In 1824, a young boy's father was sent to prison and the boy was forced to leave school and work in a shoe polish factory. By the mid-1800s, he had seen enough poverty and hardships that he wanted to write a manifesto about capitalist greed. Inspired by stories of traditional old English Christmas, he, now a young man, decided to change that into a story that single-handedly led to the return of Christmas as a festival of merriment and bonhomie, and reinvented it as a secular festival meant for giving and sharing.
More than one-and-a-half century later, the book is the cornerstone on English language literature, and unless you skipped English lit classes in school, something we have grown up reading and appreciating. It is utterly ironic that the book's latest adaptation is such a diametric opposite of what it stood for. Fuelled by Hollywood greed and vanity, Robert Zemeckis' adaptation lacks the soul of the book, and completely misses the point.
Utterly familiar and forever taught as essential reading, it was needed for any adaptation coming out now to bring something fresh to the table. Robert Zemeckis has remained very true to the narrative, but added two crucial things - one is the thoroughly unnecessary touch of moving his camera all around the 3D space giving us an actual roller coaster ride from time to time, and the other being a touch of cynicism that pervades the film more than the festive spirit.
Not only does the director take particular glee in subjecting Scrooge to the cruelties that the script demands, he has made the tale about Scrooge reforming because he is afraid of hell. Gone are the ultimate message of redemption and the ever flickering light of human kindness that is ignited in Scrooge by Tiny Tim and crew. In place is a new found cynicism that forces him to be nice lest he be literally damned.
Of course, it would have been easy for me to damn this film, but the truth is that the rest of it holds up. The story is still intact, even though the message isn't, and the acting is what you'd expect it to be. Bob Zemeckis needs motion capture and these actors - I thought in his earlier iterations (including The Polar Express and Beowulf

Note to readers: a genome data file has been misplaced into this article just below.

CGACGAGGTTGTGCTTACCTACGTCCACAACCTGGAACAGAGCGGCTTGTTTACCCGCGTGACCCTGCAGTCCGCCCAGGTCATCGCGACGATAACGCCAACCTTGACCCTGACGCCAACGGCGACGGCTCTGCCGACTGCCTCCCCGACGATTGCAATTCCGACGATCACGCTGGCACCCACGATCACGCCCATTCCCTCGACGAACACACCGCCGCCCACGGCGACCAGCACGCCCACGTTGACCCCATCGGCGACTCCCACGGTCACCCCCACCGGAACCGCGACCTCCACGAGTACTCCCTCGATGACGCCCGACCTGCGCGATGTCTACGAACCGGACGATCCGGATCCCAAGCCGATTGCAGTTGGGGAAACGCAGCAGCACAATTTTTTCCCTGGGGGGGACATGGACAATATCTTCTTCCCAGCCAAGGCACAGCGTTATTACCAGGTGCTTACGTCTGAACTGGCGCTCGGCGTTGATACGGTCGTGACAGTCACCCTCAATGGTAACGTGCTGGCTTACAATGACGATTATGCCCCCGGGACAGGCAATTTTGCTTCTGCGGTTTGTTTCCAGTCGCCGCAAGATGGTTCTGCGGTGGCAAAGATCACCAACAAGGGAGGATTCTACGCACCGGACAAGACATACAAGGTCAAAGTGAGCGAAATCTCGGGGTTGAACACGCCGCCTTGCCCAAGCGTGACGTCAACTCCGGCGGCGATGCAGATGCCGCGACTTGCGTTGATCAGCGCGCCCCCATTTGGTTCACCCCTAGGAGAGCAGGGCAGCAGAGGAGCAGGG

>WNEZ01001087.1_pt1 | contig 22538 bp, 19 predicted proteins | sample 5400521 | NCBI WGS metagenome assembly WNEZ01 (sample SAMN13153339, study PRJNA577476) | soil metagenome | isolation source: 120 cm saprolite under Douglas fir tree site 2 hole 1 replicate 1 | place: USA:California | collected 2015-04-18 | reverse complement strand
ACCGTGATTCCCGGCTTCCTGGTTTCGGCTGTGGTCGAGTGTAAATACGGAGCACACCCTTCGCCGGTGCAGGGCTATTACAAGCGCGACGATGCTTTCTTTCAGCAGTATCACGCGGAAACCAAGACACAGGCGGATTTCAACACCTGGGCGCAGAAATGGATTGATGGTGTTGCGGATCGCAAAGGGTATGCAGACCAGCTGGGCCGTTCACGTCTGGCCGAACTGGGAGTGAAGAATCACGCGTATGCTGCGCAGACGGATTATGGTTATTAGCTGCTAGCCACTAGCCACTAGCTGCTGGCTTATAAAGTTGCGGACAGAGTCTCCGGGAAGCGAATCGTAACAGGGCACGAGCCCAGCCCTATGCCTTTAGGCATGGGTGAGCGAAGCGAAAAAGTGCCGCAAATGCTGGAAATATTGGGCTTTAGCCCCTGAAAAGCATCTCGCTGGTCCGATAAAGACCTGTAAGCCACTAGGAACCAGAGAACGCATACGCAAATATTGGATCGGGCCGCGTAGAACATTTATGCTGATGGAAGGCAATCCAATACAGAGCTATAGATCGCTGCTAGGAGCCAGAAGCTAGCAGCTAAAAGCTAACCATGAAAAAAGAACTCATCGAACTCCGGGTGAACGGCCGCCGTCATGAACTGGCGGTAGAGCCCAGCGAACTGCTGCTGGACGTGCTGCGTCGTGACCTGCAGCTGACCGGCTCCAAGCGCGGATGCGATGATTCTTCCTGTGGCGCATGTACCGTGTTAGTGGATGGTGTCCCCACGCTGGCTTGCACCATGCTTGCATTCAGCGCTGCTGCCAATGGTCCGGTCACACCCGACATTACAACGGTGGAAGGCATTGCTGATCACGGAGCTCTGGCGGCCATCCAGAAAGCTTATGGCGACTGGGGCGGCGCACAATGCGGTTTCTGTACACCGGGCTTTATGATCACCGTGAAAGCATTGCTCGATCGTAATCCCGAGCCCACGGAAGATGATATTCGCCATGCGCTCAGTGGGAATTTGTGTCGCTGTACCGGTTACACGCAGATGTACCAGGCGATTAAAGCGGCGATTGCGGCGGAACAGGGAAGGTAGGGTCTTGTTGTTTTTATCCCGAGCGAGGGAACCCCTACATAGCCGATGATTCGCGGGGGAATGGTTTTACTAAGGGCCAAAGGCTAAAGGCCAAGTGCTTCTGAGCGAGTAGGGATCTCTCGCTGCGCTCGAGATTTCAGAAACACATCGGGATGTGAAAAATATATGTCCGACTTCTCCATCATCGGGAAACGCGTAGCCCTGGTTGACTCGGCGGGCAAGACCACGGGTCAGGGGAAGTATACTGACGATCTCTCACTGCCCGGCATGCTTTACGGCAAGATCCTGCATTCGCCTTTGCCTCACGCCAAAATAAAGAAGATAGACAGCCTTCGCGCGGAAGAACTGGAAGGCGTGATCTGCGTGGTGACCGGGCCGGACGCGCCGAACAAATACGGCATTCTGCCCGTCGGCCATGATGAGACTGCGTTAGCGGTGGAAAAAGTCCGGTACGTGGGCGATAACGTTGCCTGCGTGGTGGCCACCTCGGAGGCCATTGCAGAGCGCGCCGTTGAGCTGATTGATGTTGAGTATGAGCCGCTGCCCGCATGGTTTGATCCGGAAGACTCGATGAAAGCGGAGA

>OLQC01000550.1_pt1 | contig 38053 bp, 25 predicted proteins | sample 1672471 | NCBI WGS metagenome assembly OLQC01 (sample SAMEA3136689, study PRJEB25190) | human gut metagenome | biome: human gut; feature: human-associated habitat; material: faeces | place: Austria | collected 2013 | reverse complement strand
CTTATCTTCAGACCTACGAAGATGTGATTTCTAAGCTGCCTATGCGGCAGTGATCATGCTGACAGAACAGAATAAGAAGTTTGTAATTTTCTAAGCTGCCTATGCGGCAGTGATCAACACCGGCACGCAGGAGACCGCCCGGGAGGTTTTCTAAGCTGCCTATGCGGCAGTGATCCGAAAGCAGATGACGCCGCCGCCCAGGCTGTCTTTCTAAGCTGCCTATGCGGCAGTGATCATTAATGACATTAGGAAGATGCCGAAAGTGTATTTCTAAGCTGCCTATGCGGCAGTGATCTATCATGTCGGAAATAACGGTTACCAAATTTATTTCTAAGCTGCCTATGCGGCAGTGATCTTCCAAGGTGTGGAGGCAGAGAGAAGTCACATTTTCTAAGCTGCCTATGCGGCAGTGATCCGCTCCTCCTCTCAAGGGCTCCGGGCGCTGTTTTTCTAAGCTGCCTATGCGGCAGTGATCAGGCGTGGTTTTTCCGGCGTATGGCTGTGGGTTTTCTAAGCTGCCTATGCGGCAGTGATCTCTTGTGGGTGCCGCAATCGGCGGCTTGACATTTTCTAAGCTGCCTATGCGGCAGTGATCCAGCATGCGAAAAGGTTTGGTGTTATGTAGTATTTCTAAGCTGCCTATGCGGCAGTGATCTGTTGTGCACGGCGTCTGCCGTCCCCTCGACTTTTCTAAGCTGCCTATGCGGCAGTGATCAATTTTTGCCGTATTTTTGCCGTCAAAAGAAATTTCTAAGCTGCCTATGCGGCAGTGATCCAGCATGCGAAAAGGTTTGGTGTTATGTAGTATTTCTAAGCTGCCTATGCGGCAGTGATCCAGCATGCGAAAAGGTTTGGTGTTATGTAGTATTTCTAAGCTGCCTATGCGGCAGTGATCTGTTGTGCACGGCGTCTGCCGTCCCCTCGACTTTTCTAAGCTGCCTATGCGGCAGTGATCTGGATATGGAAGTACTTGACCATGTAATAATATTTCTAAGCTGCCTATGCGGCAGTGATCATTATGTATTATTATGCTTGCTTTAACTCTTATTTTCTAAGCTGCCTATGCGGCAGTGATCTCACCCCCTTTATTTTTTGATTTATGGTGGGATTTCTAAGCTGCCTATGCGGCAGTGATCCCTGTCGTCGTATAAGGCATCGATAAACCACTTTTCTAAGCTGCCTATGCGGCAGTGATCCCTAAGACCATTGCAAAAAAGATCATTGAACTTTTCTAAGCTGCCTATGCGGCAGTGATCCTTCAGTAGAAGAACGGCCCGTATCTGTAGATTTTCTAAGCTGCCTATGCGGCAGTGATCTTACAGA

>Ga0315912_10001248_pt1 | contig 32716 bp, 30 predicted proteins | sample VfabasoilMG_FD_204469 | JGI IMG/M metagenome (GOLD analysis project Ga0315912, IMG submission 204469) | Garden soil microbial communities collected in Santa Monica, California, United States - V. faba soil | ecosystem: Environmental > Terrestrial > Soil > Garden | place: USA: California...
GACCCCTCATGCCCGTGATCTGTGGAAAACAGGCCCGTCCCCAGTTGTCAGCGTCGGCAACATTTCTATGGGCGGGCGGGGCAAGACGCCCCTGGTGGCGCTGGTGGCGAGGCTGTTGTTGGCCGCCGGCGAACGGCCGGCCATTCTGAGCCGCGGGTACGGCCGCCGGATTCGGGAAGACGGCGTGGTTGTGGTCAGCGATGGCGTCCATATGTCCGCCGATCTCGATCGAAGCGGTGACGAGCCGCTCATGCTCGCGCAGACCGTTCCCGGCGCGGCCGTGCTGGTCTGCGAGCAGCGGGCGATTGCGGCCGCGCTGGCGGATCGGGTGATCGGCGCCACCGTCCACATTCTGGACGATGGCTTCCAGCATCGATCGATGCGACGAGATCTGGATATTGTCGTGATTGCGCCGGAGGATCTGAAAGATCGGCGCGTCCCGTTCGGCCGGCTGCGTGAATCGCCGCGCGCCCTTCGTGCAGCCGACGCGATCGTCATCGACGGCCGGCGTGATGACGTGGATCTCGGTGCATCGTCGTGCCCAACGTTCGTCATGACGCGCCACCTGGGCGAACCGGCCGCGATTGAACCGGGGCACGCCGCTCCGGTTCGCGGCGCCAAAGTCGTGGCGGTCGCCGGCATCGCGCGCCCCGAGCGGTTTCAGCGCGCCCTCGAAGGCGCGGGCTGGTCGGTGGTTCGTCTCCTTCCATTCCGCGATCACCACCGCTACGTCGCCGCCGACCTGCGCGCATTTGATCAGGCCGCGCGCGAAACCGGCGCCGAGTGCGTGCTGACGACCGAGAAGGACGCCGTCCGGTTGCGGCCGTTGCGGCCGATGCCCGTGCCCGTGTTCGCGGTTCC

) that he was trying to get the most from the technology, but the truth is he needs the 3D space for his spectacle and he needs his real actors to direct the emotion.
Zemeckis cannot direct a virtual character if it isn't enacted by an actor right in front him. That need of physicality (unlike, say, a Brad Bird) makes him get the most out of Jim Carrey. Carrey is fine - he isn't ground-breaking, but he brings it his all, and nails the character. The other actors also enact the roles with a hyper-realism that the film requires.
The visual spectacle is intact, too. Earlier on, I mentioned that the film is a roller coaster. Zemeckis uses the virtual space as his playground, and takes the audience through swoops and fast travels through his world, affecting a complete ride. Unnecessary? Yes. Exhilarating? Absolutely.
I wish the film could have been better - a fresh take, or a film that was warm and got the message and tone pat. At the same time I cannot indict the film completely - the visual spectacle on offer is pretty solid, and the incredibly fun performance by Carrey as well as the delightful interpretation of the ghosts as nasty spirits is well worth the admission ticket.
If you have children who haven't yet read this in school, or, especially, if they have, this is not necessary but slightly recommended watching. The caveat, however, is that you have to explain the true meaning of Christmas, because the film sure doesn't.